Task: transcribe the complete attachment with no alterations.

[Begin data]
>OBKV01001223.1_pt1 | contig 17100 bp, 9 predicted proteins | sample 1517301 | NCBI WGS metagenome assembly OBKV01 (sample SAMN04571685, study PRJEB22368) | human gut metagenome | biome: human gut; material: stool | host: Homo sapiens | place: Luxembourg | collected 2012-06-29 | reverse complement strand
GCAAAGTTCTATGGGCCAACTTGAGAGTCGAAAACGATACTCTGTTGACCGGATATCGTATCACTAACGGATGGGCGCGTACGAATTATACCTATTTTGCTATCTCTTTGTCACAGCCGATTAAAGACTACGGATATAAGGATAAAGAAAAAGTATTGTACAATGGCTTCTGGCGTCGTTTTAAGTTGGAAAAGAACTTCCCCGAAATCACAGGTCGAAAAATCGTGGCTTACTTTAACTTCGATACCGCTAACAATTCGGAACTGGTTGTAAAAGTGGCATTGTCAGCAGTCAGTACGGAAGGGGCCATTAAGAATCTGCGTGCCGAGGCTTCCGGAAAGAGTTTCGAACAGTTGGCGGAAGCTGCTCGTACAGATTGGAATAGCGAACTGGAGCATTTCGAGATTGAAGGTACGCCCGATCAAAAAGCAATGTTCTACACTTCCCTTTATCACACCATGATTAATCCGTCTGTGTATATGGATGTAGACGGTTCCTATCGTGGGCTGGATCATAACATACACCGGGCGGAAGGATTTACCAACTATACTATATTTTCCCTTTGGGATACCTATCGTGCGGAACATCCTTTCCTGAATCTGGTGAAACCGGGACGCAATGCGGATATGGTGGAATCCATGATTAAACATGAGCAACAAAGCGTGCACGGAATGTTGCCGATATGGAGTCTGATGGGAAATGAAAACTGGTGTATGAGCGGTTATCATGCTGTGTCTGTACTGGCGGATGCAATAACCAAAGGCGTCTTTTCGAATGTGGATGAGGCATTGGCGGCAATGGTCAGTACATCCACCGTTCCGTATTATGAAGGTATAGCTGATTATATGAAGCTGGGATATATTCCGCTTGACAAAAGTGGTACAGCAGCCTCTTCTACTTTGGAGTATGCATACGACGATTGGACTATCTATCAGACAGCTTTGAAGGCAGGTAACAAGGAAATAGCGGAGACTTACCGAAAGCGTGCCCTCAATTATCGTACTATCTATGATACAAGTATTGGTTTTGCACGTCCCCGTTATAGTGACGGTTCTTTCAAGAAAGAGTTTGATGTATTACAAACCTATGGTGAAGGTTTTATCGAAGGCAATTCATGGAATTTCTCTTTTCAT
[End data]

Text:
>OBKV01001223.1_pt1 | contig 17100 bp, 9 predicted proteins | sample 1517301 | NCBI WGS metagenome assembly OBKV01 (sample SAMN04571685, study PRJEB22368) | human gut metagenome | biome: human gut; material: stool | host: Homo sapiens | place: Luxembourg | collected 2012-06-29 | reverse complement strand
GCAAAGTTCTATGGGCCAACTTGAGAGTCGAAAACGATACTCTGTTGACCGGATATCGTATCACTAACGGATGGGCGCGTACGAATTATACCTATTTTGCTATCTCTTTGTCACAGCCGATTAAAGACTACGGATATAAGGATAAAGAAAAAGTATTGTACAATGGCTTCTGGCGTCGTTTTAAGTTGGAAAAGAACTTCCCCGAAATCACAGGTCGAAAAATCGTGGCTTACTTTAACTTCGATACCGCTAACAATTCGGAACTGGTTGTAAAAGTGGCATTGTCAGCAGTCAGTACGGAAGGGGCCATTAAGAATCTGCGTGCCGAGGCTTCCGGAAAGAGTTTCGAACAGTTGGCGGAAGCTGCTCGTACAGATTGGAATAGCGAACTGGAGCATTTCGAGATTGAAGGTACGCCCGATCAAAAAGCAATGTTCTACACTTCCCTTTATCACACCATGATTAATCCGTCTGTGTATATGGATGTAGACGGTTCCTATCGTGGGCTGGATCATAACATACACCGGGCGGAAGGATTTACCAACTATACTATATTTTCCCTTTGGGATACCTATCGTGCGGAACATCCTTTCCTGAATCTGGTGAAACCGGGACGCAATGCGGATATGGTGGAATCCATGATTAAACATGAGCAACAAAGCGTGCACGGAATGTTGCCGATATGGAGTCTGATGGGAAATGAAAACTGGTGTATGAGCGGTTATCATGCTGTGTCTGTACTGGCGGATGCAATAACCAAAGGCGTCTTTTCGAATGTGGATGAGGCATTGGCGGCAATGGTCAGTACATCCACCGTTCCGTATTATGAAGGTATAGCTGATTATATGAAGCTGGGATATATTCCGCTTGACAAAAGTGGTACAGCAGCCTCTTCTACTTTGGAGTATGCATACGACGATTGGACTATCTATCAGACAGCTTTGAAGGCAGGTAACAAGGAAATAGCGGAGACTTACCGAAAGCGTGCCCTCAATTATCGTACTATCTATGATACAAGTATTGGTTTTGCACGTCCCCGTTATAGTGACGGTTCTTTCAAGAAAGAGTTTGATGTATTACAAACCTATGGTGAAGGTTTTATCGAAGGCAATTCATGGAATTTCTCTTTTCAT